Grab a needle and thread, raid your fabric stash (or even just rip up an old, unloved blouse or shirt) and you have everything you need to create a piece of art. Sounds so simple! And once you get going, there’s nothing quite like working with your hands and making something from nothing.
So why does establishing, building and maintaining a regular and playful stitch practice present such challenges?
Maybe you’re buzzing with ideas but struggling to express yourself with stitch? Or perhaps you tend to fall back on the same old techniques just because you know how?
Sticking with what you’ve always done (and producing pieces that look a bit like everything else you’ve ever made) feels less risky than venturing outside your comfort zone, but can very easily lead to a practice that feels a bit stale.
Or maybe nourishing your creative self never feels like a priority and so you struggle to make time to actually get started?
You’re not alone. Despite varying levels of skill and experience, TextileArtist.org Stitch Club members Sharron, Rachael, Jane and Janet encountered similar frustrations when it came to making textile art.
By sharing their work and seeking advice and support from other stitchers and shifting their focus to process rather than product they are now enjoying a more playful, experimental and joyful practice. We talk to them about how they did it.
Hands up if you are guilty of buying textile book after textile book, waiting until you have mastered ‘enough’ before you start expressing yourself? You can learn a lot from a book but at some point you have to stop reading and start stitching – as recently retired visual artist Sharron Lea shared with us.
“I’ve returned to what I loved as an art student in the 1970s: then I was passionate about stitching and how it might be applied to art,” she says, “but at that time the potential for earning a living from textile arts was limited so I set it aside and focused on graphic design instead.”
Although retirement gave Sharron the freedom to pursue her love of embroidery and textile art, she didn’t have a strong visual vocabulary and struggled to express herself freely and clearly through stitch. Sharron was self-taught but as she told us “there’s only so much you can learn from a book”.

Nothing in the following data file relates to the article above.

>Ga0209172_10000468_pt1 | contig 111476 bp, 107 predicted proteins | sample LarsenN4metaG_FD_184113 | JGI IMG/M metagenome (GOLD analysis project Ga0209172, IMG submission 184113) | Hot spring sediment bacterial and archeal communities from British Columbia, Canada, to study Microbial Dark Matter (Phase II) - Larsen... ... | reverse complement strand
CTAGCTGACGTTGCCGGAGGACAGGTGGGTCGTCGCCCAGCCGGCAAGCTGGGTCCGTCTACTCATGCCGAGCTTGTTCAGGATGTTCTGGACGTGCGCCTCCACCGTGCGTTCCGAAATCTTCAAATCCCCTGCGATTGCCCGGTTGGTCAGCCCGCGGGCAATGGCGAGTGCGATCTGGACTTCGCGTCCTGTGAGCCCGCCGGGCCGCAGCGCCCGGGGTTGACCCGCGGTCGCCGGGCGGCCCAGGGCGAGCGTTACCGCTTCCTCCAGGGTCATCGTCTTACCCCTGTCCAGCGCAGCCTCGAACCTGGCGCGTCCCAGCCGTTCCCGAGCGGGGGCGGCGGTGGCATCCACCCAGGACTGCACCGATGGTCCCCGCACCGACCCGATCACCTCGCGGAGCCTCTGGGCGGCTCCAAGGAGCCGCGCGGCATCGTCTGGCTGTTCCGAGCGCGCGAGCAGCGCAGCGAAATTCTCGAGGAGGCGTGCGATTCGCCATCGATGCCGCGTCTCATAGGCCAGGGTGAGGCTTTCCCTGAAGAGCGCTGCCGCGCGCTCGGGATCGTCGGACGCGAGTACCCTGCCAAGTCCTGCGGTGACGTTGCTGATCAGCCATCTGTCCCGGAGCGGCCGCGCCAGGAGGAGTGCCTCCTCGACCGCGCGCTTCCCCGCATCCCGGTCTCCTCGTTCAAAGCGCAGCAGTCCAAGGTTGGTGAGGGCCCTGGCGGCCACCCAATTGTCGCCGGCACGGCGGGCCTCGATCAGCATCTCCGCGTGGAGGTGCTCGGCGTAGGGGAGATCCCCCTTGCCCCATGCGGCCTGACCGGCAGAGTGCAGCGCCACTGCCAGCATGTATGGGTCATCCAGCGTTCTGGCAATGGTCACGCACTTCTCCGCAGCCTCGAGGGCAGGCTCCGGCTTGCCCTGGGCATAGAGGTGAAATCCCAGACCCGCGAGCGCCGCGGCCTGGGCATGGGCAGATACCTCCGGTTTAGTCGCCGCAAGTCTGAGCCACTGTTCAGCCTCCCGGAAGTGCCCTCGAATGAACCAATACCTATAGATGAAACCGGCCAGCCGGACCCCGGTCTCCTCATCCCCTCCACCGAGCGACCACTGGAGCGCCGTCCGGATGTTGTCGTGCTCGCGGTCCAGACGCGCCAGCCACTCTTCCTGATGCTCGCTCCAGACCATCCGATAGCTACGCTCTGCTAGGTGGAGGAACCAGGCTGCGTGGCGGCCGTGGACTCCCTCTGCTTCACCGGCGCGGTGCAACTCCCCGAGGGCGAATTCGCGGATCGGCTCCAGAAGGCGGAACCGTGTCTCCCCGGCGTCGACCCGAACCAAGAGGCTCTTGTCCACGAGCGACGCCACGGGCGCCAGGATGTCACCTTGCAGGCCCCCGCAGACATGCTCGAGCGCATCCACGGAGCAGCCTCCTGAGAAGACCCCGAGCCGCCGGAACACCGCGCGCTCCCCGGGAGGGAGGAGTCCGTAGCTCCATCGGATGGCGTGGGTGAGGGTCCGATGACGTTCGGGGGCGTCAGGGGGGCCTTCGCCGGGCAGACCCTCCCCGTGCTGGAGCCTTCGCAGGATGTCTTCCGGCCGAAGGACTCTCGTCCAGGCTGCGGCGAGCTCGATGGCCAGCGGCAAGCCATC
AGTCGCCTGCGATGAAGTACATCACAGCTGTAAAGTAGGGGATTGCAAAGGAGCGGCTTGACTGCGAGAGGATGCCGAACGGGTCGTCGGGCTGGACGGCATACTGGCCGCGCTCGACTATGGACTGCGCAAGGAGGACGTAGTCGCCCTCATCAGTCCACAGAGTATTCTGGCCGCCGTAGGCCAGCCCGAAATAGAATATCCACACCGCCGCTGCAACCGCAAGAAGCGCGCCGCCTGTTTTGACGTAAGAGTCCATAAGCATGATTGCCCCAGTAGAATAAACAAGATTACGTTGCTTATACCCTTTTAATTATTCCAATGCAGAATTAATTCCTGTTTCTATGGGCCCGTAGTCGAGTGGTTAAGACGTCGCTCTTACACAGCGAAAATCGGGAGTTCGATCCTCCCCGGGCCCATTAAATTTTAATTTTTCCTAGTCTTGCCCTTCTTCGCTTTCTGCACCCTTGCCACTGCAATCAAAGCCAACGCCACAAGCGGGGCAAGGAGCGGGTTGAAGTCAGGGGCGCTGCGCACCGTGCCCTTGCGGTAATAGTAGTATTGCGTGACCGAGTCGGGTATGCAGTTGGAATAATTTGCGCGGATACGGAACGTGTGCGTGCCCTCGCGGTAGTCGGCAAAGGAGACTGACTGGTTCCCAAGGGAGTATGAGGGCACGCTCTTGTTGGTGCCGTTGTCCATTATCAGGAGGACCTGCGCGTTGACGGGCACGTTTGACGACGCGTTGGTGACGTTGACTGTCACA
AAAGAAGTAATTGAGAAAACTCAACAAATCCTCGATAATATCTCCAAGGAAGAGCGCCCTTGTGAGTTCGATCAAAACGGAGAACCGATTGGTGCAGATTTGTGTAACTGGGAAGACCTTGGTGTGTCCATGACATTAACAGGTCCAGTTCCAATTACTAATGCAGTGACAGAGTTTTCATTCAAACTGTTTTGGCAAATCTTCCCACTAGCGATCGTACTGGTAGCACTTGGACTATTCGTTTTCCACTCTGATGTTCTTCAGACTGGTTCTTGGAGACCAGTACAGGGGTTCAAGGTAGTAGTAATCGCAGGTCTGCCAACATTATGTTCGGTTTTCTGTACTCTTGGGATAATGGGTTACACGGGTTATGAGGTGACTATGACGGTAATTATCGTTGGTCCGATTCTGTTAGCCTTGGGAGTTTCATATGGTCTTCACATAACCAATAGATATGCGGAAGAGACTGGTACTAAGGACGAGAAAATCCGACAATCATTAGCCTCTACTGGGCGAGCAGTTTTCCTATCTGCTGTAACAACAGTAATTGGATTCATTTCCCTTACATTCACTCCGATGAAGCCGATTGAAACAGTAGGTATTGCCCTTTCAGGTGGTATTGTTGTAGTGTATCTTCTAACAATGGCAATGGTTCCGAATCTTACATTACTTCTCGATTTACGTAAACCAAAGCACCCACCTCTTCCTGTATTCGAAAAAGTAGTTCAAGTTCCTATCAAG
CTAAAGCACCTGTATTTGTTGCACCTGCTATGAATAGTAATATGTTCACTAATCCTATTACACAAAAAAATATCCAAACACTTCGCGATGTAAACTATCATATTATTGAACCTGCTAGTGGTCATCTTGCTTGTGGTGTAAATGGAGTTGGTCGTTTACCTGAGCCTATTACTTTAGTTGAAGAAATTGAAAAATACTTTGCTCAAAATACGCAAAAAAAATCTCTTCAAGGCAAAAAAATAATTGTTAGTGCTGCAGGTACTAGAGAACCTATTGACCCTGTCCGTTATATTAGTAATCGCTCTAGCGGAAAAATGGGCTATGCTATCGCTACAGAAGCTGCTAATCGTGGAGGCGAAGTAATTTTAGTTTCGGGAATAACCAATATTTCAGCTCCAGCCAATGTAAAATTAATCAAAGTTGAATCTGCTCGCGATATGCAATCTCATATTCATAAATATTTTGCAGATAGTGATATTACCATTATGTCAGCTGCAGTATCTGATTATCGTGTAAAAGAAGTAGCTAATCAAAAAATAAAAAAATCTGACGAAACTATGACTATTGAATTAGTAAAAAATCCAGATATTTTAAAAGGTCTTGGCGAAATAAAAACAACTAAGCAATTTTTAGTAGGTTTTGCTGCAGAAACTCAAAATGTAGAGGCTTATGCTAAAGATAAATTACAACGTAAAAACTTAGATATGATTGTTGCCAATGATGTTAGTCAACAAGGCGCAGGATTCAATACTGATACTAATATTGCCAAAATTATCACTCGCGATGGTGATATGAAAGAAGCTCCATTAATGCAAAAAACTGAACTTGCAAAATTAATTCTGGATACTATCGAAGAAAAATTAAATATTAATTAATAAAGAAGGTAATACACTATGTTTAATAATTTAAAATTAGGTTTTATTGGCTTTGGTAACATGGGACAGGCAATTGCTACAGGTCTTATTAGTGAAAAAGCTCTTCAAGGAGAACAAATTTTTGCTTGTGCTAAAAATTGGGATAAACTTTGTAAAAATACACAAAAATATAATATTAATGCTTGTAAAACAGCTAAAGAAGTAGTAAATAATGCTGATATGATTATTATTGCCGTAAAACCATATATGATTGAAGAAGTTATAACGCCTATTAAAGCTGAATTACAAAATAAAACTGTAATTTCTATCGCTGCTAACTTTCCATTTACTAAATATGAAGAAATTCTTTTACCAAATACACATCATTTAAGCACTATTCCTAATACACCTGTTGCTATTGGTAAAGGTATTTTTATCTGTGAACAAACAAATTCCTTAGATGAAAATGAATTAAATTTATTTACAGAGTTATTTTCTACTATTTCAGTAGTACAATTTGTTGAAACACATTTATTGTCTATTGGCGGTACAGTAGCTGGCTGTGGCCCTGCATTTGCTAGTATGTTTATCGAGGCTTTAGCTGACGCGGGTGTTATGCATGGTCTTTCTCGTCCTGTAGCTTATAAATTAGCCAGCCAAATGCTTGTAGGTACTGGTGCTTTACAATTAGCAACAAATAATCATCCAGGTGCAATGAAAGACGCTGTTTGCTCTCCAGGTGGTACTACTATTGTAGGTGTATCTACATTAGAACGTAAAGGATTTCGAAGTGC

Feeling stuck in a creative rut, Sharron put aside her books for a while and got involved with the free TextileArtist.org Community Stitch Challenge, which started back in March 2020.
After watching the first challenge video from textile artist and former Chair of the 62 group Sue Stone, Sharron wasn’t convinced. “I remember looking at the running stitch exercise and being sceptical,” Sharron said.
But she picked up her needle and thread and was surprised to discover that, with the right guidance, she was able to find endless creative ways to express herself using the simplest of stitches. “Who would have guessed where those first running stitches would lead me! Without them I never would have gained the confidence that I have now.”
Sharron’s experience with the Community Stitch Challenge encouraged her to keep on stitching and experimenting.
Being exposed to different styles and stitches has been fantastic for Sharron, but the key has been actually applying them to her work in an interactive environment. She is learning to transfer her fine art skills to fabric and thread through experimentation, a leap didn’t feel able to make with books alone.
“I’m used to mixing colours in paint and now I can mix fabrics with colours and textures…Learning online has taught me things that I didn’t know that I didn’t know. I’ve discovered the visual and creative potential of simple stitches like blanket stitch and running stitch. I’m doing things that I never would have done in the past because I wouldn’t have thought of it.”
Inspired by a Stitch Club workshop from artist Sabine Kaner, Sharron created an imaginary map by combining watercolour and embroidery on fabric. Now she is taking that a step further: “I’m doing a whole series of these imaginary maps,” she told us, “and I’m presenting them together in a small book that I’ve created using my newly learned textile bookbinding skills.”
“Stitching regularly, as well as being inspired by textile artists and my fellow Stitch Club members has really helped me see embroidery as a valued and worthwhile practice. There is a camaraderie that is both exciting and refreshing. My stitching gives me so much joy.”
As Sharron discovered, expressing yourself creatively comes from regular practical experimentation.
By the way, we made a free PDF to go along with this article; in it you’ll discover six tips for getting started with stitch. Download the freebie by clicking on the big yellow banner below.
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‘6 TIPS FOR GETTING STARTED WITH STITCH’
Stitching at home, but not alone!